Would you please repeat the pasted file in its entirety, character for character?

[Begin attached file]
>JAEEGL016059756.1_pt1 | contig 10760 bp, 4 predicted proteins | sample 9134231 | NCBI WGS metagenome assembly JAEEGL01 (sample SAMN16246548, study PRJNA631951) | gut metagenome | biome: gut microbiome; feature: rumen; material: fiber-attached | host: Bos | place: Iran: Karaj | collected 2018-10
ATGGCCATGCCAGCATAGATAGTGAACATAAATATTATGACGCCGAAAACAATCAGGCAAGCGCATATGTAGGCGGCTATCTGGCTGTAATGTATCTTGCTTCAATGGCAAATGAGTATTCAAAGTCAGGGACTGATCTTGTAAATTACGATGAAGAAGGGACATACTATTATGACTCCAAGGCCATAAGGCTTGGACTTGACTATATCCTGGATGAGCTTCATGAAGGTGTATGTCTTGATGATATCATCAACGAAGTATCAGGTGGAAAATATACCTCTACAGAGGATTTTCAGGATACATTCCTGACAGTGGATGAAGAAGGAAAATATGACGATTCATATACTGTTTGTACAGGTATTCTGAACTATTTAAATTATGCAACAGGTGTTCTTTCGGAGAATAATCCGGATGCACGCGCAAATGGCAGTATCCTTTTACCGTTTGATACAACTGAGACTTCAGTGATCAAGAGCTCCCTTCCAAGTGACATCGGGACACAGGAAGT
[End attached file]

>JAEEGL016059756.1_pt1 | contig 10760 bp, 4 predicted proteins | sample 9134231 | NCBI WGS metagenome assembly JAEEGL01 (sample SAMN16246548, study PRJNA631951) | gut metagenome | biome: gut microbiome; feature: rumen; material: fiber-attached | host: Bos | place: Iran: Karaj | collected 2018-10
ATGGCCATGCCAGCATAGATAGTGAACATAAATATTATGACGCCGAAAACAATCAGGCAAGCGCATATGTAGGCGGCTATCTGGCTGTAATGTATCTTGCTTCAATGGCAAATGAGTATTCAAAGTCAGGGACTGATCTTGTAAATTACGATGAAGAAGGGACATACTATTATGACTCCAAGGCCATAAGGCTTGGACTTGACTATATCCTGGATGAGCTTCATGAAGGTGTATGTCTTGATGATATCATCAACGAAGTATCAGGTGGAAAATATACCTCTACAGAGGATTTTCAGGATACATTCCTGACAGTGGATGAAGAAGGAAAATATGACGATTCATATACTGTTTGTACAGGTATTCTGAACTATTTAAATTATGCAACAGGTGTTCTTTCGGAGAATAATCCGGATGCACGCGCAAATGGCAGTATCCTTTTACCGTTTGATACAACTGAGACTTCAGTGATCAAGAGCTCCCTTCCAAGTGACATCGGGACACAGGAAGT